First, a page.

I’m Ada Limón and this is The Slowdown.
On my friend’s property in Sonoma, they’ve given me a little place to stay over the last 12 years. It’s been my landing spot, my haven, where I can come to my home valley and have a place to stay every few months or so. Recently, after visiting my parents at their house for dinner, I went up to the apartment in the hills. My friends were traveling so the property was empty. I was working on poems and emails and work before I called it a night. Even while busy, I felt my love for my little home away from everything.
But right as I was about to wrap up work and get into bed, it sounded as if someone was shaking the handle to the kitchen door, and then they stopped and shook the other door handle. My heart was racing. I could barely breathe. I didn’t have a plan for this. I grabbed a heavy flashlight that could double as a weapon and said through the screen “Hello!” and there was no answer. I said it louder and with more gusto. “Hello!” And nothing.
So then, I did what was terrifying me the most, and I opened the door. Right then, a bird tried to fly right into my face and I shut the door quickly, preventing it from attacking me or getting inside the apartment. I didn’t scream, but I said, “Why are you doing this!” And I meant it.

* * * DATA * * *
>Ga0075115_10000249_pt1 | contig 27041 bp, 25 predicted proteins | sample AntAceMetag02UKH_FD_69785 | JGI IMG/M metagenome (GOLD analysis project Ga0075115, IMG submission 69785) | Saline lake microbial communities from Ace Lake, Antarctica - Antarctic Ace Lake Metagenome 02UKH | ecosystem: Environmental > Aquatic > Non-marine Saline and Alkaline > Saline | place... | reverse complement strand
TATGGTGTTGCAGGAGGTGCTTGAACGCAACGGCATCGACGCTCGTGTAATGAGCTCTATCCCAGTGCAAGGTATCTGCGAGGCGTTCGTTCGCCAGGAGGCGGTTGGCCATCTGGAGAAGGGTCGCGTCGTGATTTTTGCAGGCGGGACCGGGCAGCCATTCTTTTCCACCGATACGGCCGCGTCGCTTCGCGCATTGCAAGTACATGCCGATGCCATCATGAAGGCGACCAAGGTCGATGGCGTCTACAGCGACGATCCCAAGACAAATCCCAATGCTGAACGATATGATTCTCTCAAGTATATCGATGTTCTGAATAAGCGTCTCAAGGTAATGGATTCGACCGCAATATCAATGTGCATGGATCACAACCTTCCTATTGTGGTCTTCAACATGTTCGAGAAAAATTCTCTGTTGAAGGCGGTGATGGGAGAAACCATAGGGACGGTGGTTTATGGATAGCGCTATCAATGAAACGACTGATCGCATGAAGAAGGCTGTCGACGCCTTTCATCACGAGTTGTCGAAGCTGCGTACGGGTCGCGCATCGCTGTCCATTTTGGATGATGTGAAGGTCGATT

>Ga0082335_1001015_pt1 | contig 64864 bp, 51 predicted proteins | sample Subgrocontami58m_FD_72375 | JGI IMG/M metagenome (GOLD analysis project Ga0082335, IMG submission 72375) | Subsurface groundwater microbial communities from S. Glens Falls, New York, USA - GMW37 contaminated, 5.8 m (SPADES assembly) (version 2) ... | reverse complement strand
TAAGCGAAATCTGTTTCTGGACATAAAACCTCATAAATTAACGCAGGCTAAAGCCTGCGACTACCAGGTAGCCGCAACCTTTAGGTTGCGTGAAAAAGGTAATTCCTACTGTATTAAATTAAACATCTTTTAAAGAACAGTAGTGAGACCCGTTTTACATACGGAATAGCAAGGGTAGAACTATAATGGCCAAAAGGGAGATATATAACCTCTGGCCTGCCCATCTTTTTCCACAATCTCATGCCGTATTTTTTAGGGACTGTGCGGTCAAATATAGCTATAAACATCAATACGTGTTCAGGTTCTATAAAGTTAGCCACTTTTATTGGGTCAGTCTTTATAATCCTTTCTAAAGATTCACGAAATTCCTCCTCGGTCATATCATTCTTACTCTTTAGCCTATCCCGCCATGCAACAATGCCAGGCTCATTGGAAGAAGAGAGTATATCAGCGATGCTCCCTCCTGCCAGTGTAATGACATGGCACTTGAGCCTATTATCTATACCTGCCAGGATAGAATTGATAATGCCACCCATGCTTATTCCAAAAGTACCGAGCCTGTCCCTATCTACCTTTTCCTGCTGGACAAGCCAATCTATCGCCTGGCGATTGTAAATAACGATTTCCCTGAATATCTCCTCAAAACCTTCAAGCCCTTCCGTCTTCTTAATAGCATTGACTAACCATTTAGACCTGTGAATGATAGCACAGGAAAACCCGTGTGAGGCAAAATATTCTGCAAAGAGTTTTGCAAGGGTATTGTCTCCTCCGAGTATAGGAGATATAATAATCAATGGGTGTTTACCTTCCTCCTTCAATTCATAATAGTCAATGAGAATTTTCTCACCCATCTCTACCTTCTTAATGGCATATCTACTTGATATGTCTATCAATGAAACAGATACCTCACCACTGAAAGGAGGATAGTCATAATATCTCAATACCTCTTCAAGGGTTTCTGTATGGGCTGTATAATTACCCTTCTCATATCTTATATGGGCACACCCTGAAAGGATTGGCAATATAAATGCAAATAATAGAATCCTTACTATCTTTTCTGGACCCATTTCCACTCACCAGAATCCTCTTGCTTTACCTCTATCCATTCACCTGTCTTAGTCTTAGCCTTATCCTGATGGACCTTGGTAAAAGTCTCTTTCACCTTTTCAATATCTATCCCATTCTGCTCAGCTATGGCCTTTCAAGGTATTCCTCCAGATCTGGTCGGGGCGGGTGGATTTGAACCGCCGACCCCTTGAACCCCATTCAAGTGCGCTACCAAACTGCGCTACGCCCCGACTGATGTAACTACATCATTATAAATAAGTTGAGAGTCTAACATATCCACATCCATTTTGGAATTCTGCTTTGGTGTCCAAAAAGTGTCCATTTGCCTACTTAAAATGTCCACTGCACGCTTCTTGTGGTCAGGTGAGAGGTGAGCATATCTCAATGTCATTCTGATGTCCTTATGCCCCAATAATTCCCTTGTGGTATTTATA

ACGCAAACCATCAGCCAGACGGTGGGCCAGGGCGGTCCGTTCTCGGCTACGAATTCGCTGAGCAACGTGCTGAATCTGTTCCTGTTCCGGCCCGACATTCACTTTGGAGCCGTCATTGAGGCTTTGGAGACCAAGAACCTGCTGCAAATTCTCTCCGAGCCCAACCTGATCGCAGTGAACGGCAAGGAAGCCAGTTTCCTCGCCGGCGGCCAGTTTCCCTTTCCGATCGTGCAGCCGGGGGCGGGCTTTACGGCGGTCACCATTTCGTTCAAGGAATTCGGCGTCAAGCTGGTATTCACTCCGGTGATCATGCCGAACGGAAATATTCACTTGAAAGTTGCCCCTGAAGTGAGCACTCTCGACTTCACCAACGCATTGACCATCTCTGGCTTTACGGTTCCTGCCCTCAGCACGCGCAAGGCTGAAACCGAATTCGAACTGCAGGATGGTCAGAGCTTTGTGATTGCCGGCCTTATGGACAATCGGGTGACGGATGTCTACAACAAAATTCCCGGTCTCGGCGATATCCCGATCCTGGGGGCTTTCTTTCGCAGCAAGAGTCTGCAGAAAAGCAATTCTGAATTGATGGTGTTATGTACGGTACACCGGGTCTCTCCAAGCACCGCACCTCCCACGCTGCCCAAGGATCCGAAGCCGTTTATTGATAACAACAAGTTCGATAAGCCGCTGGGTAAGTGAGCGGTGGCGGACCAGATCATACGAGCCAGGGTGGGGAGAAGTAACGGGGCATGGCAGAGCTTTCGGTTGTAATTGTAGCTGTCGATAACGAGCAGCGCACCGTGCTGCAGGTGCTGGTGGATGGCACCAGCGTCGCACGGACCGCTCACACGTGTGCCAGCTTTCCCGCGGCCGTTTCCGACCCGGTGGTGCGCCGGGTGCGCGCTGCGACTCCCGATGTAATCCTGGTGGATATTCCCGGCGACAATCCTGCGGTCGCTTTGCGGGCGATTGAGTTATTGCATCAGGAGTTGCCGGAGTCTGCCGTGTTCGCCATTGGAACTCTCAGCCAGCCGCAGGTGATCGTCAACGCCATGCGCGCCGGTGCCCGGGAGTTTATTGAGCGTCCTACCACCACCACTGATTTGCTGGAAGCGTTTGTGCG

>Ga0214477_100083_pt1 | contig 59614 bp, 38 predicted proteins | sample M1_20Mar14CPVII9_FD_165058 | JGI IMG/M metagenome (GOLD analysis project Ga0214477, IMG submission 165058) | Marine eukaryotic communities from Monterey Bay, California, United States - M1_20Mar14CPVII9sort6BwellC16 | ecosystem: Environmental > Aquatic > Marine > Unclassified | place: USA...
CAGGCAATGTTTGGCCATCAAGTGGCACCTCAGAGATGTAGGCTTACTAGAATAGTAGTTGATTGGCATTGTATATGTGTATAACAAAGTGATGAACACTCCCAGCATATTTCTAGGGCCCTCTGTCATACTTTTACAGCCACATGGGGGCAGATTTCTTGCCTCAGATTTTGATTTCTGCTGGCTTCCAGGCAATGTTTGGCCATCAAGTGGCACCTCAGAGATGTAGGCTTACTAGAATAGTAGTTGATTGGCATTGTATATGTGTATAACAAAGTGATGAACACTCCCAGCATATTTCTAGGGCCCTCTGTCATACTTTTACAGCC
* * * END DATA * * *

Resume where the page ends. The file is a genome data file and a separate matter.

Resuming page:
It took me a while to get to sleep after that, but when I finally woke in the morning, I opened the door and all was quiet and there were a few sad gray feathers on the threshold. I couldn’t figure out what it meant. In my head I kept thinking of the word, “Visitation.” Perhaps it was attracted to the light, or to the moths and mosquitos attracted to the light inside the kitchen? I don’t know. But I know that I hoped it survived. I hoped it could make it without a few feathers. Perhaps it was a way of telling me that I needed to stop being in such a frenzy.
Today’s poem takes the metaphor of a bird visitation and transforms it into a symbol of resilience.
by José A. Alcantara
He has flown headfirst against the glass and now lies stunned on the stone patio, nothing moving but his quick beating heart. So you go to him, pick up his delicate body and hold him in the cupped palms of your hands. You have always known he was beautiful, but it’s only now, in his stillness, in his vulnerability, that you see the miracle of his being, how so much life fits in so small a space. And so you wait, keeping him warm against the unseasonable cold, trusting that when the time is right, when he has recovered both his strength and his sense of up and down, he will gather himself, flutter once or twice, and then rise, a streak of dazzling color against a slowly lifting sky.
"Divorce" by José A. Alcantara. Used by permission of the poet.